Sheriff Asks County Commissioners For Attorney Funds In Records Dispute< < Back to
Athens County Sheriff Patrick Kelly has asked the county commissioners for funding to hire an outside attorney in the dispute over missing county records.
However, it appears it might not happen.
Commission President Lenny Eliason said getting permission to expend funds for an outside attorney requires a joint application from the commissioners and county prosecutor to Athens County Common Pleas Court. The dispute, though, centers around Blackburn's stated belief that Kelly disposed prosecutor's office written records in a landfill, which Kelly denies. Most of the records appear to have been microfilmed.
Kelly notes in his letter requesting the funding that it was Blackburn who asked the Ohio Attorney General's Office to investigate the matter.
Although the sheriff's request will be brought up at Tuesday's commissioners meeting, Eliason said, he does not expect the request will get final approval because of the requirement for a joint request to the court.
"He (Blackburn) just said he would not approve it," Eliason said. "I had a phone conversation with him."
Kelly said he thinks Blackburn should go along with the request.
"I can't think of any reason why the county prosecutor would not approve of this in this situation," Kelly said. "It would be the right thing to do."
When The Messenger contacted Blackburn for comment Friday, he said he is turning his focus to prosecution of the criminal cases his office handles, and referred questions about the records dispute to one of his assistant prosecutors, Rob Driscoll.
Driscoll said Ohio law says that the application must be made to both the commissioners and the county prosecutor, but at this point the prosecutor's office has no request from Kelly. Ohio law says an attorney can be hired to assist in "any matter of public business coming before (the officeholder) … or defense of any action or proceeding." Driscoll said that doesn't appear to be the situation.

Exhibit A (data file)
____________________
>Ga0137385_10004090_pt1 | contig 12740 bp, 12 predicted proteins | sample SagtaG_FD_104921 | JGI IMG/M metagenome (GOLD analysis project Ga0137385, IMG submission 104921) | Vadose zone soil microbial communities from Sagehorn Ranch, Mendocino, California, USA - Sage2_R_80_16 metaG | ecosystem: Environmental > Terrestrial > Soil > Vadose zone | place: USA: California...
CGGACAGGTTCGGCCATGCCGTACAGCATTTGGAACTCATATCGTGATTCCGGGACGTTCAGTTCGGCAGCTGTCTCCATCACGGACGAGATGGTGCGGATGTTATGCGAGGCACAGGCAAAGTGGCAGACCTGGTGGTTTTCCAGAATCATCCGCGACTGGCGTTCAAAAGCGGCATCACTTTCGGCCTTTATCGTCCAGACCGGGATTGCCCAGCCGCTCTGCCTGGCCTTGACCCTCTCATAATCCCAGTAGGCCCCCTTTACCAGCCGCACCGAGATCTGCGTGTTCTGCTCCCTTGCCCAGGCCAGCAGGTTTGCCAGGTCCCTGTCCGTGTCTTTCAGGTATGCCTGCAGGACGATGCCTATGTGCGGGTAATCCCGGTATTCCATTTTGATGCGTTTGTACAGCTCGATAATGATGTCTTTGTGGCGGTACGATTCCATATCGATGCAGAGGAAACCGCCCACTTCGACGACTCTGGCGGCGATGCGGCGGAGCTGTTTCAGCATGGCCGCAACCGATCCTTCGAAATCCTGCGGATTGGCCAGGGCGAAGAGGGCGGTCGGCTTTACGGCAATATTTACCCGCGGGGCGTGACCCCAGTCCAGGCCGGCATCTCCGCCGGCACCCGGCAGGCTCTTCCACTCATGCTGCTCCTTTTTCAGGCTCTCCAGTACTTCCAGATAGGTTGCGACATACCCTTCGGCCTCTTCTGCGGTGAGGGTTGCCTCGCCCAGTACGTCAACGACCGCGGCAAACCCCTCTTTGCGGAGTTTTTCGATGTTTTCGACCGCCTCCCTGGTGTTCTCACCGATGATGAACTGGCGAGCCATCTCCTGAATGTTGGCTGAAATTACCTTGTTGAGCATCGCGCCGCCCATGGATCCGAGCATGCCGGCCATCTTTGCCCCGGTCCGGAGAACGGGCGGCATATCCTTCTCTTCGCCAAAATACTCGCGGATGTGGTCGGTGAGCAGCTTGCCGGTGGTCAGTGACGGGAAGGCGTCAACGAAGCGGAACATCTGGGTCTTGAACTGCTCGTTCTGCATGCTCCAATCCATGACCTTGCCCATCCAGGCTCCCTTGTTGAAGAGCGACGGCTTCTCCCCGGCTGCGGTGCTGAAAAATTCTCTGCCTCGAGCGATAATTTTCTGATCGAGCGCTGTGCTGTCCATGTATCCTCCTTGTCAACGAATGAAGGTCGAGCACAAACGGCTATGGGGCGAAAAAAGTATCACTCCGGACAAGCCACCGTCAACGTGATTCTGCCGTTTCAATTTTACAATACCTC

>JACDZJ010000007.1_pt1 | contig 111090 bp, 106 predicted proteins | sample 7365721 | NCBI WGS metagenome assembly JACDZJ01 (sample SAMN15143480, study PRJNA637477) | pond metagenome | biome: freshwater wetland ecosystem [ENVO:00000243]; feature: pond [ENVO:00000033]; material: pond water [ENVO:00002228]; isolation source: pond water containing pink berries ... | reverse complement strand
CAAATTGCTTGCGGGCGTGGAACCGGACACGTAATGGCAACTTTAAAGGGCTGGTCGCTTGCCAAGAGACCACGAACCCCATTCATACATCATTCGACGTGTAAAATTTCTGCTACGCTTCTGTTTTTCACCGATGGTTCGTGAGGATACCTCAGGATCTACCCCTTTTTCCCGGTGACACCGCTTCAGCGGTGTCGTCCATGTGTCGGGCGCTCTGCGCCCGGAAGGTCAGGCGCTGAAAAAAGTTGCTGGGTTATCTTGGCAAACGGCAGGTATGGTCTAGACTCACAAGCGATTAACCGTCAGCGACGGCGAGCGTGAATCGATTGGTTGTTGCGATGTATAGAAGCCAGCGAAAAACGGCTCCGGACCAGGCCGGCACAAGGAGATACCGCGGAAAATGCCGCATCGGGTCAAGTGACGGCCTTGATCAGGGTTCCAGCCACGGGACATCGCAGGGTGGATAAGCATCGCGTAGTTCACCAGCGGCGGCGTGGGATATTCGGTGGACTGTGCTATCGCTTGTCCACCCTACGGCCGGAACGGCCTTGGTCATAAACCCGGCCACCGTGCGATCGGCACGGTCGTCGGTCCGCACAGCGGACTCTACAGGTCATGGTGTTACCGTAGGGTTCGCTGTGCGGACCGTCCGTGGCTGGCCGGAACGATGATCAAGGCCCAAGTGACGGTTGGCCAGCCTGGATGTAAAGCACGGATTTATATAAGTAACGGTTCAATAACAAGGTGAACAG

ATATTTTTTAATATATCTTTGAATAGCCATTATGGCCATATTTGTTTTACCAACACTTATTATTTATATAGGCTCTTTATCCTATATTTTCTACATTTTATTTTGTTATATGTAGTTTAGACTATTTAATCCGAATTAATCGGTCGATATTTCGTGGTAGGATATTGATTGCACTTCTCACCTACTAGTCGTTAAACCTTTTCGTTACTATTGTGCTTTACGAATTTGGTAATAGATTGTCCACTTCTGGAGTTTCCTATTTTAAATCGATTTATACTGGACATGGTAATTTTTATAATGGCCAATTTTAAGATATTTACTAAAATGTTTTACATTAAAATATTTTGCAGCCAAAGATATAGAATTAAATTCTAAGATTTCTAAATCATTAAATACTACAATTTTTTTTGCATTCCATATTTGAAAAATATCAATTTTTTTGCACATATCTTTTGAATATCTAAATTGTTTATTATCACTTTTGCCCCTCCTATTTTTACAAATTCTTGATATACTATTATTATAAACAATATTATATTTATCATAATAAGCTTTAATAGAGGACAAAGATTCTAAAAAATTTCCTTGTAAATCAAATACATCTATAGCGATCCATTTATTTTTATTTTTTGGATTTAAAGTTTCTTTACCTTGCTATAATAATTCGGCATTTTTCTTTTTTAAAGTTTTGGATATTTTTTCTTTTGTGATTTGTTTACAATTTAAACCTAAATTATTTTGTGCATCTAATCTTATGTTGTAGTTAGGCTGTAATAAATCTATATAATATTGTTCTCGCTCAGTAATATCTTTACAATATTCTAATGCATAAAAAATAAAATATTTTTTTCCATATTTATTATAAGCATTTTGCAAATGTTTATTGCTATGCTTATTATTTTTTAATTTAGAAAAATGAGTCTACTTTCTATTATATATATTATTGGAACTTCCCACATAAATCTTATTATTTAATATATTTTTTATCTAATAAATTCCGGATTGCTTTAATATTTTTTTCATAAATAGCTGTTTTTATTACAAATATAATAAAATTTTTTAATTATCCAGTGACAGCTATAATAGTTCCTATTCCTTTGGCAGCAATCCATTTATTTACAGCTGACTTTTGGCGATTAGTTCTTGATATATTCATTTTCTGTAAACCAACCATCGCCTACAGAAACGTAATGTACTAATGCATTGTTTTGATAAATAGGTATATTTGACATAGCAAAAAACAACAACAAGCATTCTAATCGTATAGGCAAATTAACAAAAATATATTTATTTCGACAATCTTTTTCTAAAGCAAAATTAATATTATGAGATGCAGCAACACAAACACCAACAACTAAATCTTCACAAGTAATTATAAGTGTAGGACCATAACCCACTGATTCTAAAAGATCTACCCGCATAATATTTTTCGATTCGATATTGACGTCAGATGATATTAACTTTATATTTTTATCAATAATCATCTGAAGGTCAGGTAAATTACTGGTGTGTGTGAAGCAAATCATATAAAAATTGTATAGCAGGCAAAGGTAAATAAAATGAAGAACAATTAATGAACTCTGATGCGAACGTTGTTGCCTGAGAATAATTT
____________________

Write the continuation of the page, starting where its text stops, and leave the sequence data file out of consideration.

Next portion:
In the letter, Kelly wrote that he wanted legal counsel and advice regarding "the issue of alleged missing records from the Athens County Prosecutor's Office and other pressing matters."
Kelly wrote that he does not believe Blackburn can represent the sheriff's office "without prejudice" because the prosecutor's office will be "a partner in the attorney general's investigation."
Driscoll said there is no partnership with the prosecutor's office, and the Attorney General's Office does its investigations independently.
Kelly also wrote that he does not believe Blackburn can represent his office without prejudice "since his (Blackburn's) office has lost accountability of their records and will certainly be of interest to the investigators."
"This office has not lost accountability of its records," Driscoll countered. He said the office knows where its records are and "some of them are in the landfill because of another party's actions."
Asked about his reasons for wanting legal counsel and about Driscoll's reaction, Kelly said he would let his letter speak for itself.
"Why is Rob Driscoll speaking for the prosecutor?" Kelly queried.
Asked by The Messenger if he thinks Kelly should get funding to hire an attorney, Eliason replied, "I think it's a difficult situation when you have to get advice from someone you're having a dispute with."
Eliason said he believes state law should be changed to allow, in such situations, for a direct application to be made to the court.
Although Kelly has denied disposing of the prosecutor's records, the sheriff has said he's disposed of some of his own records and moved some to the county's North Lancaster Street building. He said it was done to free-up space at the sheriff's downtown location and because county records are being consolidated at the North Lancaster site. Kelly has also said the paper records he disposed of had all been microfilmed.
Eliason, who is chairman of the Athens County Records Commission, and County Auditor Jill Thomson, who is secretary of that commission, have said Kelly failed to file required paperwork before destroying records.
Under Ohio law, there can be a civil penalty for failing to follow proper procedure in the disposal of records. The law says that "any person who is aggrieved" can file an action in common pleas court to seek forfeiture of $1,000 for each violation, not to exceed $10,000.